Political overtures: Nixon boards another flight to China

Composer John Adams ‘didn’t really know’ what he was doing when he wrote his first opera – that hasn’t stopped ‘Nixon in China’, which does exactly what it says on its musical tin, travelling around the world

Fri, May 9, 2014, 01:00

“Of course these collisions take place in this deliciously ironic setting of Nixon and Mao, both of whom were kind of self-created cartoons. So there is humour in the opera. But it’s also an opera with a great deal of gravitas in the background: the murder of millions of people in the Chinese communist revolution; the disgraceful behaviour of Mao; the contrasting roles of the women: Pat, the ideal Republican wife, and Jiang Qing, the power behind the throne. All of these elements are there, along with music that is I think particularly, uniquely mine. It’s music that is influenced by American minimalism. But it’s also influenced by big-band jazz, and traditional opera music from the 19th century.”

Writing an opera hadn’t been high on the composer’s agenda in the 1980s. “I didn’t really know what I was doing. This was my first opera. Neither I nor Alice Goodman [the librettist] had much experience at all in opera. Only once in my entire adolescence did I attend an opera. I went and saw Aida at the old Met, didn’t understand a thing about it, and thought it was pretty awful. But I think I had it in my genes without even realising it.”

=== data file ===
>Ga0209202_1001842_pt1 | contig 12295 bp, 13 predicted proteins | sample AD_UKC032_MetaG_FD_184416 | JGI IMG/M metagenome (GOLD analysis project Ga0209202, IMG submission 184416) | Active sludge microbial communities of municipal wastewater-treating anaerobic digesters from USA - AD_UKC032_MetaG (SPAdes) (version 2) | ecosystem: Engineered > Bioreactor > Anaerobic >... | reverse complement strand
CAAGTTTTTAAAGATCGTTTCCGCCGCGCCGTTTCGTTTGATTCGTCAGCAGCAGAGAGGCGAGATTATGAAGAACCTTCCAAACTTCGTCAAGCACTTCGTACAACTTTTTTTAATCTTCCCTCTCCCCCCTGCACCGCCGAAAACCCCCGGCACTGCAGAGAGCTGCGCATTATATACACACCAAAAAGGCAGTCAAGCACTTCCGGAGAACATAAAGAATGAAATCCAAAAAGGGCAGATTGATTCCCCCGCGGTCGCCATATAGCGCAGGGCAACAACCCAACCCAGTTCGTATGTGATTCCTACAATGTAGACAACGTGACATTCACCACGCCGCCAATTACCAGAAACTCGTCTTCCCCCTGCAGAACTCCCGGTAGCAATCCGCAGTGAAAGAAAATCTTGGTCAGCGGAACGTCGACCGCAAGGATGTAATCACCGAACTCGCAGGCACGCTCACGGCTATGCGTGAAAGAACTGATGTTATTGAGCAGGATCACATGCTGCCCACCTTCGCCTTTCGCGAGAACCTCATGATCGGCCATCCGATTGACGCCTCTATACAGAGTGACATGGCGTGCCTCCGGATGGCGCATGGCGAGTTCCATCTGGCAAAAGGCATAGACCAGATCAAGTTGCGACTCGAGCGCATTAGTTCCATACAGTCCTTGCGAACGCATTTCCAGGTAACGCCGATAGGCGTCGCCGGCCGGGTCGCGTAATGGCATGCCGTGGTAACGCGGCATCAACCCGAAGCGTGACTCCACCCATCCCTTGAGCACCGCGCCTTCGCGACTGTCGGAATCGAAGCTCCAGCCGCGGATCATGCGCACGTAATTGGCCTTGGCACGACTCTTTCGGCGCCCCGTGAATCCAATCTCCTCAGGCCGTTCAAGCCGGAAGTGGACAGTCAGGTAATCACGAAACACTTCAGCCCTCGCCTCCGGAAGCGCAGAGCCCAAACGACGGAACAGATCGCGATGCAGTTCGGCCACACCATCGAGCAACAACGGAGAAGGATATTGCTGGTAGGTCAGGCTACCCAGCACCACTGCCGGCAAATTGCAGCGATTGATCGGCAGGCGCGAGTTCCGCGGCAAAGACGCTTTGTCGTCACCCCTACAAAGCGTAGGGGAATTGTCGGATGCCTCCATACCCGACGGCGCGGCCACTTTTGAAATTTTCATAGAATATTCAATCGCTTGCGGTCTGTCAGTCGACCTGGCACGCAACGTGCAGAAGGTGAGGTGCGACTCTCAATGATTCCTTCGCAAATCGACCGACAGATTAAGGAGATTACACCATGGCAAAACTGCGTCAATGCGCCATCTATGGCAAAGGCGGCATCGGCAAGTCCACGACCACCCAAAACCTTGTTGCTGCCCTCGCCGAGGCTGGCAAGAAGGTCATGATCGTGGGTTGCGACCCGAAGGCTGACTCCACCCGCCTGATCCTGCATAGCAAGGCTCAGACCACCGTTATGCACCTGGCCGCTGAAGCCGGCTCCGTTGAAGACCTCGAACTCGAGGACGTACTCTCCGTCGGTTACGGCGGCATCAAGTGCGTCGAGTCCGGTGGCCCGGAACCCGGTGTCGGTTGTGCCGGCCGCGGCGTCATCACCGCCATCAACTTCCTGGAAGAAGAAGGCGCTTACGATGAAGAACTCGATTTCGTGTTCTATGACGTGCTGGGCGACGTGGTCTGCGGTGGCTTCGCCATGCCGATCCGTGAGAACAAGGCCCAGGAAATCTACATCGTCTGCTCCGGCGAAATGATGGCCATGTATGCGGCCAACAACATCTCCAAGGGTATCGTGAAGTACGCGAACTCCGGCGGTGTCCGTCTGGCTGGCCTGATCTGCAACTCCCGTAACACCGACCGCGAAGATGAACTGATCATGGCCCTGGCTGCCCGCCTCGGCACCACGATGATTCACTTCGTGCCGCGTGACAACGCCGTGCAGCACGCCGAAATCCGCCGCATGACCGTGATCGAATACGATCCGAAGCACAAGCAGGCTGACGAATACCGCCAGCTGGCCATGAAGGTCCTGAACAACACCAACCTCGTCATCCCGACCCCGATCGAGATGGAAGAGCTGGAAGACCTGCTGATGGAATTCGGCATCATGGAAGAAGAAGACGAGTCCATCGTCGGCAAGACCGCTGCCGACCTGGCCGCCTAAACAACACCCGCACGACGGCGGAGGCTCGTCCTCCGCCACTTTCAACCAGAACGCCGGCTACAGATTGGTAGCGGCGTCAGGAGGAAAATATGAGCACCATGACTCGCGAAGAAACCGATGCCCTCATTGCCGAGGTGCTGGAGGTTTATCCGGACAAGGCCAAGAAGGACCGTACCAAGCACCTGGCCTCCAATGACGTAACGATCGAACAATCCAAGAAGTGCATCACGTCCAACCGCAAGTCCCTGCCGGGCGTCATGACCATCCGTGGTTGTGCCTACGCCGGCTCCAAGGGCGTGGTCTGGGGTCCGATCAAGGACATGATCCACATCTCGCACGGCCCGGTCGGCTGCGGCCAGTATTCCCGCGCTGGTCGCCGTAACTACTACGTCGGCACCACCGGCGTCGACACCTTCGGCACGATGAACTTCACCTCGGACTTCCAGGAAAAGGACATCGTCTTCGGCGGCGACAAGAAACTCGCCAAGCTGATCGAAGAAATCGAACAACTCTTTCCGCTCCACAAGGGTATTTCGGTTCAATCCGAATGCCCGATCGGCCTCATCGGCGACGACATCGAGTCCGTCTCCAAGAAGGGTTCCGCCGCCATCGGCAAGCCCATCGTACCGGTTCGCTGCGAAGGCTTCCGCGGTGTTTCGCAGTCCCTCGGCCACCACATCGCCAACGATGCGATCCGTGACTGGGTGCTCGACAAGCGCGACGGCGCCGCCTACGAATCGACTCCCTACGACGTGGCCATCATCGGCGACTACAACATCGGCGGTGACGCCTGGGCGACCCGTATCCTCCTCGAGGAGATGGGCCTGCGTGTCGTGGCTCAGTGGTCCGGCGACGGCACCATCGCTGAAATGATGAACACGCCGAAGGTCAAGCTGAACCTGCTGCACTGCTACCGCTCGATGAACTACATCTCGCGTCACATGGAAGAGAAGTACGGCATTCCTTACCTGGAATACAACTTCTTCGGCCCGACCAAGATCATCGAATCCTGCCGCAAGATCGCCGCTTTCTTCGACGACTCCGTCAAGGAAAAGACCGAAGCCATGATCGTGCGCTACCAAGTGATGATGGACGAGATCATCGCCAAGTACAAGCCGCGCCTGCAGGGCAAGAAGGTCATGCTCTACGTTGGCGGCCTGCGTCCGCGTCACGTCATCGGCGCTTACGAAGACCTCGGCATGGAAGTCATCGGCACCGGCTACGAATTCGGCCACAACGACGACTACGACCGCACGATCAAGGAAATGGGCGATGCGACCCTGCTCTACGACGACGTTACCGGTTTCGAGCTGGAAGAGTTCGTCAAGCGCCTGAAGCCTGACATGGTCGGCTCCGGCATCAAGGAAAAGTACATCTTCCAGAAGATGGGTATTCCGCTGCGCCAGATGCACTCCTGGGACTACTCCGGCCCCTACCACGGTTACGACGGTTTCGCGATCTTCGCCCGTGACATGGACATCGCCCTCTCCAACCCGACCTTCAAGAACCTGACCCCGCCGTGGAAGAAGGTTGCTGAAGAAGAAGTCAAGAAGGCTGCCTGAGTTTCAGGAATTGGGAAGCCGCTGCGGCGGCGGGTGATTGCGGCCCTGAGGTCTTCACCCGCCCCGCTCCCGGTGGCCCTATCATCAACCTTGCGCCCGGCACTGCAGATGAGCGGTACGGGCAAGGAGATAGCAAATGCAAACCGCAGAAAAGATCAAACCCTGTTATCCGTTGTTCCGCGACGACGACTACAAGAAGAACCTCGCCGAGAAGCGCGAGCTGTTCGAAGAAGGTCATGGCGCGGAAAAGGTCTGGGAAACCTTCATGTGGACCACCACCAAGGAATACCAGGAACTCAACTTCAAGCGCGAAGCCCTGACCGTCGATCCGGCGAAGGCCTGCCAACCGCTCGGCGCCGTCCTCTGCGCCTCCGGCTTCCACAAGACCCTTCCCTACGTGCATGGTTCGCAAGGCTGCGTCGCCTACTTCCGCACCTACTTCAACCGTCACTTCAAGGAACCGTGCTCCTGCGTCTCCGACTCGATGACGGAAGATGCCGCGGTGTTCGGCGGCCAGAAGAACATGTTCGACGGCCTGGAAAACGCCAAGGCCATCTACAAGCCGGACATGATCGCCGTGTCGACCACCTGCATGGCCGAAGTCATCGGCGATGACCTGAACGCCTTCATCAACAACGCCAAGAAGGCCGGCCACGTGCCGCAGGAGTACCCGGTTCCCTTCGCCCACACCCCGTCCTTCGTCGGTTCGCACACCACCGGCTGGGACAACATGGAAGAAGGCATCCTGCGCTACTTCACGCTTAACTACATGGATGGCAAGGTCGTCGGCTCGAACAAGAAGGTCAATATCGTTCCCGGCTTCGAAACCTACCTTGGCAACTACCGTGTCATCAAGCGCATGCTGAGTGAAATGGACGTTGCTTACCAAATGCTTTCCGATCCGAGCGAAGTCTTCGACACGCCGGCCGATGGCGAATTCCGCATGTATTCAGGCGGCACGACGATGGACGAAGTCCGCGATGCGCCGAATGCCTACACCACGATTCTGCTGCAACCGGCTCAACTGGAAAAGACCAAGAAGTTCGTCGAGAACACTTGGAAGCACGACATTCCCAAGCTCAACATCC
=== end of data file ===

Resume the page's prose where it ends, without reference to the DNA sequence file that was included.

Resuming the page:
He gives the credit to his mother, who he describes as an extremely talented singing actor. “She had no training, so she did everything by ear and through the power of her innate musicality. She sang in local productions of Rodgers and Hammerstein shows: Carousel, Oklahoma, South Pacific. I watched her. I even was in a production of South Pacific with her. I was the little Polynesian boy, and she was Bloody Mary. That thespian gene was there, although I didn’t realise it at the time.”


Spurred by Sellars
The immediate spur to Nixon came from the director Peter Sellars. “He was then only in his mid-20s, and he had heard a piece of mine called Shaker Loops, and decided he wanted to make an opera with me. He even had the title in mind, although he wasn’t exactly clear what it was going to be about.”

The key decision in the creation of the opera was not directly about the music. It was that Adams “wanted a verse libretto. And that’s pretty rare these days. Most operas in English have prosaic libretti, in both the technical sense and the pejorative sense. When I listen to most American and British operas, I find the use of language so banal. I asked Peter if he could find a poet, and not necessarily any kind of poet, but a poet who could write in rhymed verse.”

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